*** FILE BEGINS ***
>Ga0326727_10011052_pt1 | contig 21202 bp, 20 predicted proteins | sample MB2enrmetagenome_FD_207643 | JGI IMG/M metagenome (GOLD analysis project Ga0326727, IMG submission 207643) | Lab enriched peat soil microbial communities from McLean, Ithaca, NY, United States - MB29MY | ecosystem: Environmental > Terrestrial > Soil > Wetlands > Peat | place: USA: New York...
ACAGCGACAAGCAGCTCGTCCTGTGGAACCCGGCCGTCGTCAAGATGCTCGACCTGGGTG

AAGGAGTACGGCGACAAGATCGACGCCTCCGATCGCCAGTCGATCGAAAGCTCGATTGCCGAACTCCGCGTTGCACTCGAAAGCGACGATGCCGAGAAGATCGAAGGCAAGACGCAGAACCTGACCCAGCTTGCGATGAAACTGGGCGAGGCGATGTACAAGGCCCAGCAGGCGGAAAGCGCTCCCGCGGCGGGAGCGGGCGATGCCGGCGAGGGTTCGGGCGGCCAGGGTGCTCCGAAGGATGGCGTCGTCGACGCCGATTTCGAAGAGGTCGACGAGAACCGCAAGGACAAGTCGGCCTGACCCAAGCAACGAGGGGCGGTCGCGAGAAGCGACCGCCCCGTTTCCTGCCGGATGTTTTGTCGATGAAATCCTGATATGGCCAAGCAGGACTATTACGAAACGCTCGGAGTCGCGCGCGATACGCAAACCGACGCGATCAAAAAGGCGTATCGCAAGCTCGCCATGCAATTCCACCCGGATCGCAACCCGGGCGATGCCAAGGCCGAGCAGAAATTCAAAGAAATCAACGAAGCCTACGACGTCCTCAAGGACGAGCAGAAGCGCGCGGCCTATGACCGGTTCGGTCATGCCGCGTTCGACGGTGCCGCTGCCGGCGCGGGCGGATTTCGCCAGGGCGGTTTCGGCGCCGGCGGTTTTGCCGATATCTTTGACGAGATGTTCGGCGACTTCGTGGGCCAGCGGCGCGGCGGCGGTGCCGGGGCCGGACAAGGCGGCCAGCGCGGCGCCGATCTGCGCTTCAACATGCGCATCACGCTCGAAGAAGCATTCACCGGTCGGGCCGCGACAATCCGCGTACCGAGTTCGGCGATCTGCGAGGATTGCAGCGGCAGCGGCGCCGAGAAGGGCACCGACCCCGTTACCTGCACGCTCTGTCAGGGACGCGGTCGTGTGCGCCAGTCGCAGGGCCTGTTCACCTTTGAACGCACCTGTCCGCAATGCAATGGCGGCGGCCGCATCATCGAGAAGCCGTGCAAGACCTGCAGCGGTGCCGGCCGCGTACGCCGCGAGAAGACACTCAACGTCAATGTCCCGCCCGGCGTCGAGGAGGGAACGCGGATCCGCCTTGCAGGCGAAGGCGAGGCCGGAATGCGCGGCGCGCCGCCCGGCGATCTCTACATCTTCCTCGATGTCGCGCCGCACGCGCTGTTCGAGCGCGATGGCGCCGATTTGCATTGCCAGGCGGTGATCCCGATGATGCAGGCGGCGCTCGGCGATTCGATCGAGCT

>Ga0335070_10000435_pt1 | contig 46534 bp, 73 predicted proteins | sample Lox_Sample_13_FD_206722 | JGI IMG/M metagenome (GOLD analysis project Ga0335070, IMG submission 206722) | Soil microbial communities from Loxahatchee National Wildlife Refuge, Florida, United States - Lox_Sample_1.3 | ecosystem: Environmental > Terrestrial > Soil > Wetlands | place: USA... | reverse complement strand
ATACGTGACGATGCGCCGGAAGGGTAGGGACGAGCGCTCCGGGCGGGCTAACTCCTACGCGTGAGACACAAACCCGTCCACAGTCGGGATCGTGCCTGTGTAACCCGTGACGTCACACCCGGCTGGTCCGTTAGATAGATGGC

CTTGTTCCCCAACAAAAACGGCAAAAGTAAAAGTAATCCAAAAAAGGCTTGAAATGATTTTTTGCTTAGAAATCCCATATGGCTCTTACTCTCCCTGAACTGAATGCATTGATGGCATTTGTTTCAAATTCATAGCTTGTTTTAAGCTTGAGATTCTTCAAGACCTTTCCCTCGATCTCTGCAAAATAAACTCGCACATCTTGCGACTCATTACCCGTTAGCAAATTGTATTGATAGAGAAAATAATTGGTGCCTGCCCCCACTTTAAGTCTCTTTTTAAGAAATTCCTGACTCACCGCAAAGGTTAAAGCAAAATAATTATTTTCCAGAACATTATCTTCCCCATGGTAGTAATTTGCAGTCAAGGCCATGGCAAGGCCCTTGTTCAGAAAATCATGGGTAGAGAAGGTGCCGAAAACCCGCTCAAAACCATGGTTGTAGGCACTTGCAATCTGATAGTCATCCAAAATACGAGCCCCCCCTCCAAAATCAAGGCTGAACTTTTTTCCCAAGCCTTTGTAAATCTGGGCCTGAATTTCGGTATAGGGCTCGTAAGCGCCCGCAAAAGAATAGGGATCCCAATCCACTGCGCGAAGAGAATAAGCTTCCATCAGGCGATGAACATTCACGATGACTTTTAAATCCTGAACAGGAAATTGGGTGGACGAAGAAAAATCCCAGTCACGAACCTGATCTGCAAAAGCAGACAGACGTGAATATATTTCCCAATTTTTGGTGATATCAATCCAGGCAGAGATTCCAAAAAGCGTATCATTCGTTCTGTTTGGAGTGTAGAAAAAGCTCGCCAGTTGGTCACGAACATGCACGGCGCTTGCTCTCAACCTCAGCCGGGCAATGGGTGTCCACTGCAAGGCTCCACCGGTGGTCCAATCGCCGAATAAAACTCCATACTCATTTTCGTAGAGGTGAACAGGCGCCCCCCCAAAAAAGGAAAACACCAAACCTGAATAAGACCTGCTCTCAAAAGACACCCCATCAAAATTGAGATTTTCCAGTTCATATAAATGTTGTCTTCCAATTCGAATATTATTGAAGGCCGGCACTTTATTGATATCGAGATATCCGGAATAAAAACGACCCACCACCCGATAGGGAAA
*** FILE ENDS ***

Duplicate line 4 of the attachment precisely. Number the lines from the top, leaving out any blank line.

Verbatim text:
>Ga0335070_10000435_pt1 | contig 46534 bp, 73 predicted proteins | sample Lox_Sample_13_FD_206722 | JGI IMG/M metagenome (GOLD analysis project Ga0335070, IMG submission 206722) | Soil microbial communities from Loxahatchee National Wildlife Refuge, Florida, United States - Lox_Sample_1.3 | ecosystem: Environmental > Terrestrial > Soil > Wetlands | place: USA... | reverse complement strand